Friday, May 18, 2012

Extraordinary Popular Delusions and the Madness of Facebook

The Facebook IPO priced at $38 per and the offering was increased 25% by over 100 million shares. At this price Facebook will be the largest tech IPO in history and second largest IPO of all time behind VISA. Depending on how the offering trades, it may finish the day as the largest offering of all time. At the IPO price Facebook as a company will be valued more than tech giants Cisco, Amazon, and more than all except 20 other companies listed on the S&P.

There is no shortage of advice on how to assess the value of Facebook's stock. You can easily find analysis outlining the bull case, the bear case, and everything in between. The financial news networks have turned all their programing over to 7x24 Facebook coverage. Many spent $5.00 to download an anonymous author's analysis in e-book form - The Pitch. This blog will not try to assess the merits of the company value versus the IPO value versus the value of as it trades in a speculative frenzy. However, we will suggest that the best book for analyzing the Facebook offering is available for a free download for your Kindle, or on the web.

Charles Mackay's Memoirs of Extraordinary Popular Delusions and the Madness of Crowds was first published in 1841 and summarized three economic bubbles:

"Among the bubbles or financial manias described by Mackay are the South Sea Company bubble of 1711–1720, the Mississippi Company bubble of 1719–1720, and the Dutch tulip mania of the early seventeenth century. According to Mackay, during this bubble, speculators from all walks of life bought and sold tulip bulbs and even futures contracts on them. Allegedly some tulip bulb varieties briefly became the most expensive objects in the world during 1637. Mackay's accounts are enlivened by colorful, comedic anecdotes, such as the Parisian hunchback who supposedly profited by renting out his hump as a writing desk during the height of the mania surrounding the Mississippi Company."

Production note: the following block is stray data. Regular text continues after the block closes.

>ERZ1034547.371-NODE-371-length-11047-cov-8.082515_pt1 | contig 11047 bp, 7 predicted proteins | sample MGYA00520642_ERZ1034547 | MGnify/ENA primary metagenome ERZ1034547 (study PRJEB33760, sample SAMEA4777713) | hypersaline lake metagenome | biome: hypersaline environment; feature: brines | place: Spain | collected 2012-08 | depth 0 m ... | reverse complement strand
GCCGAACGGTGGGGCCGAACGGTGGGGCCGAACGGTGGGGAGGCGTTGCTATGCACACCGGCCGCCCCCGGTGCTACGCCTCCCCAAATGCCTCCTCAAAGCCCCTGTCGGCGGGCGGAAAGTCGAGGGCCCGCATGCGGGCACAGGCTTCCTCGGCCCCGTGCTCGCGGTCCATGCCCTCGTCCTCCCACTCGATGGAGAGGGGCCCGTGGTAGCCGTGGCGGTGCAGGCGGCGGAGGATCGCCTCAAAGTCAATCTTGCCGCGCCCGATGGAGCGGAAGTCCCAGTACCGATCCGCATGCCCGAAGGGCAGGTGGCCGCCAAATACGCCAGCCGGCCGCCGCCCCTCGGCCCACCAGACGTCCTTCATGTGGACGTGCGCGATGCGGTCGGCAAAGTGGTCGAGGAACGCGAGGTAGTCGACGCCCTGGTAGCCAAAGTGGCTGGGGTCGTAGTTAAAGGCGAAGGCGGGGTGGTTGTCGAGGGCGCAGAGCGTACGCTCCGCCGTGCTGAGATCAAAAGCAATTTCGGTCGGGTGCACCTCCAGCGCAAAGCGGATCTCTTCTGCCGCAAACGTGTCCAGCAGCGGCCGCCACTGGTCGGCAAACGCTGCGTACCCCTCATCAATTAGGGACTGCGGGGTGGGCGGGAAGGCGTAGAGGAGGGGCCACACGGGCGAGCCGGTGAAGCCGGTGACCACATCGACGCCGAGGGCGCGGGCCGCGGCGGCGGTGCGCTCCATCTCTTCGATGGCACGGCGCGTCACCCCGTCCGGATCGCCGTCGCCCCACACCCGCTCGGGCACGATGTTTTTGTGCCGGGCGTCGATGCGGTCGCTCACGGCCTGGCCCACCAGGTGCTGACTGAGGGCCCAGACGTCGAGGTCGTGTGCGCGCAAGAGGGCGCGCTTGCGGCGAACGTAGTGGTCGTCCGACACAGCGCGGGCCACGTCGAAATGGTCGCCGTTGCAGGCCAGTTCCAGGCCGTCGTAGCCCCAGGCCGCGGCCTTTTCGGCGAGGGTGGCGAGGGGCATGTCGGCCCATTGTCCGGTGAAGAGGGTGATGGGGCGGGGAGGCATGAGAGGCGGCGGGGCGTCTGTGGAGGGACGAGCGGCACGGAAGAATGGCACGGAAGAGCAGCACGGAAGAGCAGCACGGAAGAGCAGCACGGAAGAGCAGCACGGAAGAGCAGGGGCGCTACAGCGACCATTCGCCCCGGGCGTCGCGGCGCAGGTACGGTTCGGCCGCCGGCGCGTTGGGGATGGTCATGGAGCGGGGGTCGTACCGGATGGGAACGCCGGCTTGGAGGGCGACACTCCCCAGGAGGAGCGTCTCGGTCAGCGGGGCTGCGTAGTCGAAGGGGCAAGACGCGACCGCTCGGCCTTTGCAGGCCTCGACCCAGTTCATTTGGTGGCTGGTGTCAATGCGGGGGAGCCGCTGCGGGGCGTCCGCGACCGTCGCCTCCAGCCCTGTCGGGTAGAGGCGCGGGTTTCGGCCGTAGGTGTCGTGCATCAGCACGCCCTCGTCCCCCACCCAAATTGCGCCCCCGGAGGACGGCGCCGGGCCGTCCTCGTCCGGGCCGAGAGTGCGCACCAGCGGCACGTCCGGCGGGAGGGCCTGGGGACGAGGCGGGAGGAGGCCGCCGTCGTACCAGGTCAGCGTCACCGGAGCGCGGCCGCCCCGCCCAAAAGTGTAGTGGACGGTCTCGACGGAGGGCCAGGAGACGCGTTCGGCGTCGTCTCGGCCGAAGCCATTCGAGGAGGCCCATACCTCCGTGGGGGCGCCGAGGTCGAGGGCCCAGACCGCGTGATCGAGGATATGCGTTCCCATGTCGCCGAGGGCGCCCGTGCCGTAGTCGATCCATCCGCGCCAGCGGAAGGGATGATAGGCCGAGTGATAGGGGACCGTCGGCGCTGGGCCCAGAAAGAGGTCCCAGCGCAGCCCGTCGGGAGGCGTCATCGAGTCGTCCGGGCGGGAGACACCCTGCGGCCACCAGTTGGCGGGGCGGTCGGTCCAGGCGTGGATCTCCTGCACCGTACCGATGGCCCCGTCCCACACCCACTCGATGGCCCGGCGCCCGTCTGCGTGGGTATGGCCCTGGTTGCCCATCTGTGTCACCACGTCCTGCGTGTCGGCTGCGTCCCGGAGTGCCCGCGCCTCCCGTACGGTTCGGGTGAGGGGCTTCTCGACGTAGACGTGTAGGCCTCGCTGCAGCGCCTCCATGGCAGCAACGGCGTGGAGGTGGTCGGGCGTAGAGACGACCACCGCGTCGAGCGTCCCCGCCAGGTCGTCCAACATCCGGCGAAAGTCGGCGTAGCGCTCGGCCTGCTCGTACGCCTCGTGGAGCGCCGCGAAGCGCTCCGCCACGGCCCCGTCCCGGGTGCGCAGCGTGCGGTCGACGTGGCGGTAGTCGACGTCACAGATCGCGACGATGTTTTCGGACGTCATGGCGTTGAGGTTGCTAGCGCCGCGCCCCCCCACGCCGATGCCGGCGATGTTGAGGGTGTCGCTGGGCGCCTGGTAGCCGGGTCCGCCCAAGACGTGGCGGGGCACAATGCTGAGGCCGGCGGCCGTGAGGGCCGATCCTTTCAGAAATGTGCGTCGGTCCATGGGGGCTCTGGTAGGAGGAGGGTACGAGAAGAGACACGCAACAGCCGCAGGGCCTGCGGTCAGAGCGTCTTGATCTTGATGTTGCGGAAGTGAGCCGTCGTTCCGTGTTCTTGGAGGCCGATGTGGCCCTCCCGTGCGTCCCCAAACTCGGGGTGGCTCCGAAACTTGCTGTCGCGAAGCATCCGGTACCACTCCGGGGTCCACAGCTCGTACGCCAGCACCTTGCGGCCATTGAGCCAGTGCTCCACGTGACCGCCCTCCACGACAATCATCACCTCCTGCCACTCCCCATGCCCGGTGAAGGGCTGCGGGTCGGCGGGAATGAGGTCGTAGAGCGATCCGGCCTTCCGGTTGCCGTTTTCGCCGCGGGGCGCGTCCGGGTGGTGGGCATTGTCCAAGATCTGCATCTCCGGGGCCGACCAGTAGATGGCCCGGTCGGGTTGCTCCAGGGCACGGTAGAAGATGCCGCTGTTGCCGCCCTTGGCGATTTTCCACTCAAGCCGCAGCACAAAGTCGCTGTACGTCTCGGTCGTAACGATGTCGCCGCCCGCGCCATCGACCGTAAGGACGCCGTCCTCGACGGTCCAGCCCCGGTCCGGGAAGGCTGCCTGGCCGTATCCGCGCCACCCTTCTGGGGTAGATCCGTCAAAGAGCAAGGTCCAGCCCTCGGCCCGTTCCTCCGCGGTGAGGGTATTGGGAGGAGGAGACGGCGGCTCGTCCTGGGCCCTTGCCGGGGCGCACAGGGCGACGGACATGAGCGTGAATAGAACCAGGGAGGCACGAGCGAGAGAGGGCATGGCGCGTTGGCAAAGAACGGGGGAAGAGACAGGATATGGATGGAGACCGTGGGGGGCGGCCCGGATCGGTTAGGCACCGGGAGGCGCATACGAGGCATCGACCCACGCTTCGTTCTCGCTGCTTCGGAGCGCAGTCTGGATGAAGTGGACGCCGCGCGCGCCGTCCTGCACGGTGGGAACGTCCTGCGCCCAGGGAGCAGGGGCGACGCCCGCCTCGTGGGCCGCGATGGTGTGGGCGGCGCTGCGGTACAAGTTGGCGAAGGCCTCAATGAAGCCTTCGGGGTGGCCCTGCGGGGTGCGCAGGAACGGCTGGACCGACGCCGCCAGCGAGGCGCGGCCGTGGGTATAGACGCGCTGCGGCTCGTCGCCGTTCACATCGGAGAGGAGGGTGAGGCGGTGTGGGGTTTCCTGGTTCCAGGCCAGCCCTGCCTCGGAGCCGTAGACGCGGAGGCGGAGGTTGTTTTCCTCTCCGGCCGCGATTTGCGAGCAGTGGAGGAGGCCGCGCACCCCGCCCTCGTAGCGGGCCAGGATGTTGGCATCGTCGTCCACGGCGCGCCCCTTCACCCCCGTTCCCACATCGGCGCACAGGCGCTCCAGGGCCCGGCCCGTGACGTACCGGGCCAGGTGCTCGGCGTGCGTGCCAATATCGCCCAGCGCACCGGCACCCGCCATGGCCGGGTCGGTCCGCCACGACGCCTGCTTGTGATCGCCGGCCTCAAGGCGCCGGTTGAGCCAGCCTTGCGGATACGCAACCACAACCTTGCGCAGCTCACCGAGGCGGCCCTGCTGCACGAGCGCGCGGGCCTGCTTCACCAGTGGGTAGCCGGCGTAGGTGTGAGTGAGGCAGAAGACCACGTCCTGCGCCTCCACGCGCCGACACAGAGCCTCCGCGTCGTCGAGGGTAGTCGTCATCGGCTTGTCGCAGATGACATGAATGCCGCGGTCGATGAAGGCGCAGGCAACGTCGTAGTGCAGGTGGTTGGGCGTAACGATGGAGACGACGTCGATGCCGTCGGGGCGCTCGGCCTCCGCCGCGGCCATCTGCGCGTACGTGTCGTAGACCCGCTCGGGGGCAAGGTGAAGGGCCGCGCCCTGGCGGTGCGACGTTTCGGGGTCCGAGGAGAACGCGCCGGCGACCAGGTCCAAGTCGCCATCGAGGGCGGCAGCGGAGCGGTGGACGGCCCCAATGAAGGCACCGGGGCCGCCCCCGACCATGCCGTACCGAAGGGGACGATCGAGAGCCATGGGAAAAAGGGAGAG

Submitted for your consideration - Charles Mackay's insight into the Facebook IPO:
"We find that whole communities suddenly fix their minds upon one object, and go mad in its pursuit; that millions of people become simultaneously impressed with one delusion, and run after it, till their attention is caught by some new folly more captivating than the first. We see one nation suddenly seized, from its highest to its lowest members, with a fierce desire of military glory; another as suddenly becoming crazed upon a religious scruple; and neither of them recovering its senses until it has shed rivers of blood and sowed a harvest of groans and tears, to be reaped by its posterity...

Money, again, has often been a cause of the delusion of multitudes. Sober nations have all at once become desperate gamblers, and risked almost their existence upon the turn of a piece of paper. To trace the history of the most prominent of these delusions is the object of the present pages. Men, it has been well said, think in herds; it will be seen that they go mad in herds, while they only recover their senses slowly, and one by one."
Your loyal blogger is no more immune to the "delusion of multitudes" than anyone else. He begged his discount broker for any allocation of the stock. Why not? I like tulips.

Semper Augustus, the most expensive tulip sold during tulip mania

Good luck to anyone lucky enough to be allocated shares.

Remember the trading aphorism - "No one ever went broke selling too soon".

Sell early, sell often.

Without additional comment, a comparison of the price of Tulips during the 1636/37 bubble and the price of Facebook stock on it's first day of trading:

The price of Tulips and Facebook

Price discovery happens faster today, but extraordinary popular delusions seemingly follow the same trends.


Anonymous said...

hope you wereable to buy all that you wished

mw said...

Thank you, Anon.

Actually, I was - which was a pretty good indication that the IPO would not go as predicted. Fortunately I took my own advice in this post and bailed out immediately.

Tully said...

I shorted FB stock on opening day. It made me very happy.

mw said...

You've got bigger balls than me to step in front of that mania. I felt lucky to have dodged a bullet and just get my money back (with a small profit).